So, the conclusion appears to be the following: in setting up systems for the provision of basic services such as electricity, water and sanitation, size matters and bigger is better. Or is it?

New economies of scale and the future of grids

Up until this point, we have used steam power stations as our main example of an electricity generation unit. We know this might seem odd in the context of 2020 when global investments in steam-based technologies for electricity have plummeted. However, ever since electricity systems became part of human societies, steam power stations have dominated the electricity mix of most countries – up until the fairly recent emergence of solar and wind, hydropower is the only large electricity generation technology which has not been based on heat as an intermediate medium. These have therefore also come to shape global electricity systems, largely via a techno-economic logic which prioritizes economies of scale.

Let’s take a closer look at current developments in global electricity systems. Think about the expansion of solar photovoltaics and wind turbines, which in 2019 made up two-thirds of new global electric generation capacity. You could be forgiven for thinking that this is a sign of dramatic cost reductions in “renewables”. But is it really? Other renewables, like hydropower and bioelectricity, have seen nothing close to the cost reductions in solar and wind. So what can explain the drop in costs of wind turbines and especially solar PV? Well, it is not so much that they are renewable but that they are substantially more granular. Individual generation units – wind turbines, solar panels – are orders of magnitude smaller than traditional power stations. But this is compensated for by their being deployed in large numbers.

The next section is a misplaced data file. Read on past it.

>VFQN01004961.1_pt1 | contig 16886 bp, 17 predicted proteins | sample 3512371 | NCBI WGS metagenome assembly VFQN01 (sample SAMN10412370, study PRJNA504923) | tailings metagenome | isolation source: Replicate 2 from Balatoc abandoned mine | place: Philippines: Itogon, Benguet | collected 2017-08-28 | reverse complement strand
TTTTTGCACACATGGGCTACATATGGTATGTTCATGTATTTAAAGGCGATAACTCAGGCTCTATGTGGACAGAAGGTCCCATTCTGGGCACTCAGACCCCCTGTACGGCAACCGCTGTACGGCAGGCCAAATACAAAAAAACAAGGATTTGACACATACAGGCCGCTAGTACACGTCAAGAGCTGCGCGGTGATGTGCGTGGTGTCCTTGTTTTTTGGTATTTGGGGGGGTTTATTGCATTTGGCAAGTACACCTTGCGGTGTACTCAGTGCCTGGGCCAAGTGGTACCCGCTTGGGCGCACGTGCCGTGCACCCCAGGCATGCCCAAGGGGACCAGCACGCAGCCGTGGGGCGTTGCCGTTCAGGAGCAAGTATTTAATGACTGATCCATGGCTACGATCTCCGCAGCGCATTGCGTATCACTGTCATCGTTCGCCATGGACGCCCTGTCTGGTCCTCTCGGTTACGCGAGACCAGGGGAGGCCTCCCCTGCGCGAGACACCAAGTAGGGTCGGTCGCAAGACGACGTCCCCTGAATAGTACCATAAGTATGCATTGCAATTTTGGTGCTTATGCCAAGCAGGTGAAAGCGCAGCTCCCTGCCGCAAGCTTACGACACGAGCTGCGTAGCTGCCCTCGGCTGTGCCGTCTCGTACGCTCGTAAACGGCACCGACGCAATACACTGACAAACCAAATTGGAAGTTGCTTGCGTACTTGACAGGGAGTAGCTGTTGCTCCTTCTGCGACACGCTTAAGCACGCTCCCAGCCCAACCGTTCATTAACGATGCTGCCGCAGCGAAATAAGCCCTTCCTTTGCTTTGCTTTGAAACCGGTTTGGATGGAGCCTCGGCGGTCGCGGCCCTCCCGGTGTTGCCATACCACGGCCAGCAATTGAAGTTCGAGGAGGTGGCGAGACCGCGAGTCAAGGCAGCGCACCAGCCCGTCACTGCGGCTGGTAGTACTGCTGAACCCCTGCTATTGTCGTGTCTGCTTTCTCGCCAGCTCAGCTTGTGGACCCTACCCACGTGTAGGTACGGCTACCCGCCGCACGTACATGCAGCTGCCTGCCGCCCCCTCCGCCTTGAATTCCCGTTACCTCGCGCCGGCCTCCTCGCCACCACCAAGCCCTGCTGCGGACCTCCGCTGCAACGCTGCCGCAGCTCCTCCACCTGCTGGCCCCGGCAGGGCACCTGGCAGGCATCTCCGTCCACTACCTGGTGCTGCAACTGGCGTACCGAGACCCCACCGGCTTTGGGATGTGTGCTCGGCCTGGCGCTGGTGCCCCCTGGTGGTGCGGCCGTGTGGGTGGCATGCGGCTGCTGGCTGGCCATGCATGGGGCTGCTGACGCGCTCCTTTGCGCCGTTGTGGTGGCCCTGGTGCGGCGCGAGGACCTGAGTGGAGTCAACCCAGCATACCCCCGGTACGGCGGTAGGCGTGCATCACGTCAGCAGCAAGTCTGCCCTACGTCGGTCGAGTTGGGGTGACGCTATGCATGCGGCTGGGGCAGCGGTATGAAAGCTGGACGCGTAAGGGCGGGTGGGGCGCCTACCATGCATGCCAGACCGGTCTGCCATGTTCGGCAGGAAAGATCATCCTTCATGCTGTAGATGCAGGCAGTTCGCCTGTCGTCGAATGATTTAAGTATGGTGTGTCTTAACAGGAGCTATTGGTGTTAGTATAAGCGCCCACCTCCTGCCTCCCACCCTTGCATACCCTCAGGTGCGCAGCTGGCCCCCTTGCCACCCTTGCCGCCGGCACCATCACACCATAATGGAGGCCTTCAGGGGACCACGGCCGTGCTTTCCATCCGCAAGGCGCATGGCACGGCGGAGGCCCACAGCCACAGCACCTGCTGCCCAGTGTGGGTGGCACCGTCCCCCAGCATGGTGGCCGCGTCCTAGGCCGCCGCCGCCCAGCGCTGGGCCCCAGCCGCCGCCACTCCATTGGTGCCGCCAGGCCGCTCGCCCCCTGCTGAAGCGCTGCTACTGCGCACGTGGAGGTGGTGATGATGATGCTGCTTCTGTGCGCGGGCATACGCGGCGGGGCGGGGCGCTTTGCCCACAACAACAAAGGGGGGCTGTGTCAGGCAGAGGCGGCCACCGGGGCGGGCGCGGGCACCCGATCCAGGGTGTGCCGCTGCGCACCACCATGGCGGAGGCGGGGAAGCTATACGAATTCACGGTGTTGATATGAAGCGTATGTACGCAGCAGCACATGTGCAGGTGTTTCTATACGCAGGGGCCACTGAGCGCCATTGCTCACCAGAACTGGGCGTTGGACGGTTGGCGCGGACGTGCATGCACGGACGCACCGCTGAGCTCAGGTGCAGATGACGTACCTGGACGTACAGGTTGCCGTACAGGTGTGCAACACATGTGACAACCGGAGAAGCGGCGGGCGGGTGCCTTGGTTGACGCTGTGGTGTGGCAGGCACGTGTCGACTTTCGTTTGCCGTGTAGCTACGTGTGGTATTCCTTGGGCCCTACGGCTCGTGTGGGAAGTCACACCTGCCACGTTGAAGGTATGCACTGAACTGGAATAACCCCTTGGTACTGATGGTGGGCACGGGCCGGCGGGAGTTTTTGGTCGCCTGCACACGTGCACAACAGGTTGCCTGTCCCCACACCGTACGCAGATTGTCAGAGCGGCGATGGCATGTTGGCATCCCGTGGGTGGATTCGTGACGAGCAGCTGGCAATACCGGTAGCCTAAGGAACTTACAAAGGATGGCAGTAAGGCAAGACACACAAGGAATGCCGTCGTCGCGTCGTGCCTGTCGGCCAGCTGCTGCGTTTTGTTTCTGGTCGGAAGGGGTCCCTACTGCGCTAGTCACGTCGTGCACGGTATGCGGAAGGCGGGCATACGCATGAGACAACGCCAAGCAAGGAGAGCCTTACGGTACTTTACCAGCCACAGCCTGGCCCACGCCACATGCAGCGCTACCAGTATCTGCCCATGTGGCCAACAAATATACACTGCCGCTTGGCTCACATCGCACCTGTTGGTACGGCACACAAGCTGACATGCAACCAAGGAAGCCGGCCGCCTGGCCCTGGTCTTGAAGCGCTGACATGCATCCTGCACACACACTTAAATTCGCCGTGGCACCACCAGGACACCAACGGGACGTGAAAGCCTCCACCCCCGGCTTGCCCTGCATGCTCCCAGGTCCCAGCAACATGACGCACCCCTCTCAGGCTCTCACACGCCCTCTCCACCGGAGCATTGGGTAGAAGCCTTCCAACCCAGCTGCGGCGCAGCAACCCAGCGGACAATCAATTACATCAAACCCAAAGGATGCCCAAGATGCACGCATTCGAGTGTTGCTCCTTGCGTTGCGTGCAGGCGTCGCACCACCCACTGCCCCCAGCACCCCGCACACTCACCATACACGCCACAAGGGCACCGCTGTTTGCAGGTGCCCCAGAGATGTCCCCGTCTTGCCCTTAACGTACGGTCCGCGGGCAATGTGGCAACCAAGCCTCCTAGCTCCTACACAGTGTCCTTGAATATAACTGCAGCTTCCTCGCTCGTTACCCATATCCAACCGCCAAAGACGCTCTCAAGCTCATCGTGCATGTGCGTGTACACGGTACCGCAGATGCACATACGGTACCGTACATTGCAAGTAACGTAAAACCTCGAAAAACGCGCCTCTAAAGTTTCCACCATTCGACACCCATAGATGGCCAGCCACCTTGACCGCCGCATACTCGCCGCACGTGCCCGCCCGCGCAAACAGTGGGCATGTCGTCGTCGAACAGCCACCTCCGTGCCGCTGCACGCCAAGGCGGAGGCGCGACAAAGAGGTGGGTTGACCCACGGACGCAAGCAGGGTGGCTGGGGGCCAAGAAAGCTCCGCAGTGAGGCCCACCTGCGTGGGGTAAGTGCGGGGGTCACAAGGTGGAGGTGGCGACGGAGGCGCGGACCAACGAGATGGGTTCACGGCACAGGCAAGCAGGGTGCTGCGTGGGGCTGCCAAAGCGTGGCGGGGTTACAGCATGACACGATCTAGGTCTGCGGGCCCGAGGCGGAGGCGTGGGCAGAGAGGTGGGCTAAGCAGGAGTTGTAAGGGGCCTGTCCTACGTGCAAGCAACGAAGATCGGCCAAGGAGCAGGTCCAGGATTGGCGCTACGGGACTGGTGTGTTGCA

While it is important to acknowledge that wind turbines are actually a bit of a mixture between “build many” and “build larger” (off-shore wind turbines can be as tall as the Eiffel tower) for solar PV this scaling-by-numbers is very pertinent. The individual units of solar PV – i.e. the solar panels – are typically only around 300–500 W, but these are mass-produced in the millions. In other words, there are economies of scale at play here as well, but they are accrued not from building larger units but by manufacturing massive numbers that are deployed modularly.

There are several advantages to this approach compared to the approach of building larger units, which used to dominate the narrative of electricity generation. One such advantage is that a single standardized design can be broadly applied in many contexts and use cases. For example, a single 300 W solar panel can be sold commercially for an off-grid application, but put 50 such panels on a rooftop and you cover the annual power consumption of a fairly large house. Or why not bundle 3.2 million panels together? Then you get the world’s largest solar PV park at Noor Abu Dhabi in United Arab Emirates.

Another property of technologies like solar PV that scale by numbers rather than by increased unit sizes is that there is less to gain from concentrating large amounts of generation capacity in a single point location, as is done with, say, a coal power station. Now, solar power can certainly be produced more cheaply in a park of 300 MW than from a 15 kW rooftop installation, so there is certainly an element of economies of scale at the project level. However, the difference would probably be a lot larger if you compared a 300 MW coal power station with a 15 kW one. (It is difficult to verify this though, because frankly, no-one would build a 15 kW coal power station, especially if we also require it to meet the same criteria in terms of flue gas cleaning as the 300 MW one.)

So, what point we are trying to make here?

It’s something like this: In the first part of this series, we postulated that we have grids in society because of the economies of scale gained from concentrating electricity generation (or wastewater processing) in large, centralized units, which offset the cost of the grid. Let us further assume that we are correct in saying that the economies of scale of solar PV at the project or plant level are a lot less substantial than for the incumbents in the power system. If the International Economic Agency (IEA) is correct in crowning solar PV the “new king” of global power markets, it would seem that its ascendence to the throne might have some consequences for the grid itself. In part three of this series, we take a closer look at those “map-line things” that we discussed in part one.

Also in this series